Darren B. Taichman, MD, PhD
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From the Editors of Annals of Internal Medicine and Education Guest Editor, Gretchen Diemer, MD, FACP, Associate Dean of Graduate Medical Education and Affiliations, Thomas Jefferson University.
Ask your learners to describe the possible presentation and findings in an adult with undiagnosed cystic fibrosis.
Ask how a diagnosis of cystic fibrosis is established. What is the differential diagnosis of bronchiectasis in an adult?
Ask your learners to propose potential mechanisms for the marked difference in survival found between patients in the United States and Canada. What in the analysis and results points to differences in insurance coverage having so profound an effect? Use the accompanying editorial to help frame your discussion.
Start a teaching session with a multiple-choice question. We've provided one below!
Ask your learners when a diagnosis of CFS (also called systemic exertion intolerance disease) should be suspected.
How is CFS diagnosed? Is laboratory testing required? What is the differential diagnosis? Use the information in DynaMed Plus: Chronic Fatigue Syndrome a benefit of your ACP membership.
How is CFS treated? Are the current approaches to therapy effective?
Why did the authors hypothesize that an antagonist of the proinflammatory cytokine interleukin-1 might be effective for treatment of CFS?
Ask your learners what additional burdens are borne by a patient with a disease of unknown cause. How might they affect a patient beyond the direct manifestations of the illness itself? Do your learners discuss these issues with their patients? What would they say? Invite a specialist with expertise in CFS to join your discussion.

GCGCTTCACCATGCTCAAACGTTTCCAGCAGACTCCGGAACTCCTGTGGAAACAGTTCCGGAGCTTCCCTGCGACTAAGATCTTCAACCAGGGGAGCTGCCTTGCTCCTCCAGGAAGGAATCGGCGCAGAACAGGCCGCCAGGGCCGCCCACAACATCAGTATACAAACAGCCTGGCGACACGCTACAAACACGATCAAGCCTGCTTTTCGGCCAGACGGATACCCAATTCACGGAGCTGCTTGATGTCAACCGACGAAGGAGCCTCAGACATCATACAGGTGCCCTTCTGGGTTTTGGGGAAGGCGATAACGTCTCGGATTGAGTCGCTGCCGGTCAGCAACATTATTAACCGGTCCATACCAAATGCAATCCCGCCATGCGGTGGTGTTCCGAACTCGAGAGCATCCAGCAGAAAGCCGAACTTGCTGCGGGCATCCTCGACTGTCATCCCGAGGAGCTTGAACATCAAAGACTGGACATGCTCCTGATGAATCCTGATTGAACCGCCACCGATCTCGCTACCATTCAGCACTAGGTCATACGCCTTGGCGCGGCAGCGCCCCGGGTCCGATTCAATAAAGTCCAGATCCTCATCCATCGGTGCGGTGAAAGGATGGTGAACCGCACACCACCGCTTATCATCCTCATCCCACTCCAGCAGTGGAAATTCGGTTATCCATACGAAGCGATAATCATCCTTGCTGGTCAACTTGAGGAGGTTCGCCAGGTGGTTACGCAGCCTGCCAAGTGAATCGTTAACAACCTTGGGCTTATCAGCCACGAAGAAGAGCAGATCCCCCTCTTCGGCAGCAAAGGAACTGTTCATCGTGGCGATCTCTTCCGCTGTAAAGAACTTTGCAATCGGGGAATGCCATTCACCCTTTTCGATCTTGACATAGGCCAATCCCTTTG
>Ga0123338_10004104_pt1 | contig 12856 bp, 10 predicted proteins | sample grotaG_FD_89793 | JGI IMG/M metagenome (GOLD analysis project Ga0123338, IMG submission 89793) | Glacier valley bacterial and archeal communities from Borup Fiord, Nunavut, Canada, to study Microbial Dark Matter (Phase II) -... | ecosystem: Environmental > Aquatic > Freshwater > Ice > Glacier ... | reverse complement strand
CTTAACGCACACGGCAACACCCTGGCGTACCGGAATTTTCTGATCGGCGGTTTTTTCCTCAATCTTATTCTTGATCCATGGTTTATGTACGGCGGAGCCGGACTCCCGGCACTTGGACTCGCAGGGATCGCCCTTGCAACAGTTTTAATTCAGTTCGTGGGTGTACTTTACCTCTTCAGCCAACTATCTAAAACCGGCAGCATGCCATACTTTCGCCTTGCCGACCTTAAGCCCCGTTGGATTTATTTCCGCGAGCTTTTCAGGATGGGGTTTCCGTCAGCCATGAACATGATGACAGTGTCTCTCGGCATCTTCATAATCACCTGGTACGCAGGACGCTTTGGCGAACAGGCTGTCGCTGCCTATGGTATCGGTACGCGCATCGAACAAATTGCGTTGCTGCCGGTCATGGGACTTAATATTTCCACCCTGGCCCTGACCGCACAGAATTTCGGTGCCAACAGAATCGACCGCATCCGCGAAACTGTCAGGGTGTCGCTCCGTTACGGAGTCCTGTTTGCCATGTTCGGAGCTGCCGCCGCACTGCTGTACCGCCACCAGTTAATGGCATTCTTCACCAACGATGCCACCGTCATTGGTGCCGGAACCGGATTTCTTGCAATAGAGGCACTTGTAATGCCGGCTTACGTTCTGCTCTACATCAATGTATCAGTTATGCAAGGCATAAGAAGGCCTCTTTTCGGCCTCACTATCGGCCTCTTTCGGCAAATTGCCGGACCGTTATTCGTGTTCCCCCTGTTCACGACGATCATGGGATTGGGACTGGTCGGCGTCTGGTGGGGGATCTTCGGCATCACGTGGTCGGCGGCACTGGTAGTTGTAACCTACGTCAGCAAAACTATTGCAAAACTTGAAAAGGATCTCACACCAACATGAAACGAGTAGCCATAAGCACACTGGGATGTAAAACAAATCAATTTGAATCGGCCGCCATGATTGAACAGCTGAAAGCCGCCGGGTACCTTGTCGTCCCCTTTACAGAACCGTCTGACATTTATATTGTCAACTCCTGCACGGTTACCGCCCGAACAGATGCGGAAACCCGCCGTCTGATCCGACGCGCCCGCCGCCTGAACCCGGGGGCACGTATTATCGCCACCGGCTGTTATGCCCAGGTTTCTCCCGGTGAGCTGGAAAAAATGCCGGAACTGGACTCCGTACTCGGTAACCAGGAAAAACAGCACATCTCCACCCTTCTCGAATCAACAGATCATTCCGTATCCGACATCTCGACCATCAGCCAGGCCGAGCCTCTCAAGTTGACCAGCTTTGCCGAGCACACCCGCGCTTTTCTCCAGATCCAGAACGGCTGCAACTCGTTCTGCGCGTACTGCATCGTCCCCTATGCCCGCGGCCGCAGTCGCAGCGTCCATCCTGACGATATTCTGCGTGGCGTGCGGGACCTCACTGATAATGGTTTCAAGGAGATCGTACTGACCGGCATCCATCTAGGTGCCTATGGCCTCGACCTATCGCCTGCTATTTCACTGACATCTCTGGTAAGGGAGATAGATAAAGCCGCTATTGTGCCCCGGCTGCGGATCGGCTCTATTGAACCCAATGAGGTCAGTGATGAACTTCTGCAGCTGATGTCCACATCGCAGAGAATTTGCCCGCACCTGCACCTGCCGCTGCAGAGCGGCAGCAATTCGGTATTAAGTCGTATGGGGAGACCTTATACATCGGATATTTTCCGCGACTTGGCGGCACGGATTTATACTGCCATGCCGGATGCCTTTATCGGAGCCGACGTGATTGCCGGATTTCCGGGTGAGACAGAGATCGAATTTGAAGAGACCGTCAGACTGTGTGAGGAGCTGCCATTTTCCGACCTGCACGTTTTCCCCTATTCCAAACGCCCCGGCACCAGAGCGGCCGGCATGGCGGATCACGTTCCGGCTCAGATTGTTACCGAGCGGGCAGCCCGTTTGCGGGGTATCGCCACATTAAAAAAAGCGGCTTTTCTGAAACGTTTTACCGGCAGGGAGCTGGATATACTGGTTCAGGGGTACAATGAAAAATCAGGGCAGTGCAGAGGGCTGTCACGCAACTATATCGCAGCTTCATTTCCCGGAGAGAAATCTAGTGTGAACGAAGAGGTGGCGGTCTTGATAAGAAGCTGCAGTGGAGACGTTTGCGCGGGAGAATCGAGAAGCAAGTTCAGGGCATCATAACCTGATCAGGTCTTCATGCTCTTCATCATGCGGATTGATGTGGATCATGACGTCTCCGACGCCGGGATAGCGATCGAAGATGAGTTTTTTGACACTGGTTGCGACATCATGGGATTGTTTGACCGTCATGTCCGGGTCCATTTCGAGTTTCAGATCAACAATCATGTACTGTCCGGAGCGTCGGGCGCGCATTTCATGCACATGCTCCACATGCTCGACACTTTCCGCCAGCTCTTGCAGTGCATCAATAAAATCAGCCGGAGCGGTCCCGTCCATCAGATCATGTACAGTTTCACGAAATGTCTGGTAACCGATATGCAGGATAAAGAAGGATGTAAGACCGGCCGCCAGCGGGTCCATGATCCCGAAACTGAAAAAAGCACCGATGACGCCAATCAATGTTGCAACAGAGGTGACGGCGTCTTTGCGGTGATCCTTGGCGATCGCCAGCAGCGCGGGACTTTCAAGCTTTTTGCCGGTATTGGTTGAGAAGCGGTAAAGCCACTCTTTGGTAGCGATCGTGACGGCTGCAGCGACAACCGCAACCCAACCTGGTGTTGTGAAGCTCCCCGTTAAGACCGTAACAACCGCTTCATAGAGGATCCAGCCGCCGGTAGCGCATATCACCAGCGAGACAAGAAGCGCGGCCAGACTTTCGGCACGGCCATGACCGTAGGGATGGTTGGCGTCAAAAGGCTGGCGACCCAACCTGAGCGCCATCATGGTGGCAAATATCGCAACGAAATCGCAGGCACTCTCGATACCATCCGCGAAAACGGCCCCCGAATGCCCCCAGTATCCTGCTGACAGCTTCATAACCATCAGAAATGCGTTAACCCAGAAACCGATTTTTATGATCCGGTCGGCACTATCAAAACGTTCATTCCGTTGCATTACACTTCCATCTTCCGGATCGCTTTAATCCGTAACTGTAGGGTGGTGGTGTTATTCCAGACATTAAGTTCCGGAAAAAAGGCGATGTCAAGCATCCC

Review the figures with your learners.
Ask your learners whether their initial approach to the management of patients with type 2 diabetes is in line with the American Diabetes Association recommendations.
Do your learners always choose metformin as initial therapy when pharmacologic treatment is indicated? When do they add a second agent? How do they choose?
How do your learners inquire about adherence to lifestyle management in their patients? What problems do patients encounter? How do your learners talk to patients about the need to initiate insulin therapy? What are their patients' perceptions and concerns? Watch 2 short videos (The Daily Grind and Not the Needle ) that depict the challenges and fears of patients struggling with the management of their diabetes.
Have your learners estimate how much of their day is spent in direct contact with patients. How much time is spent at the computer?
Review the results of this study. Do the findings surprise your learners or you?
What do your learners think is the proper balance of time spent directly with patients, at computers, or in didactic or other teaching activities during residency?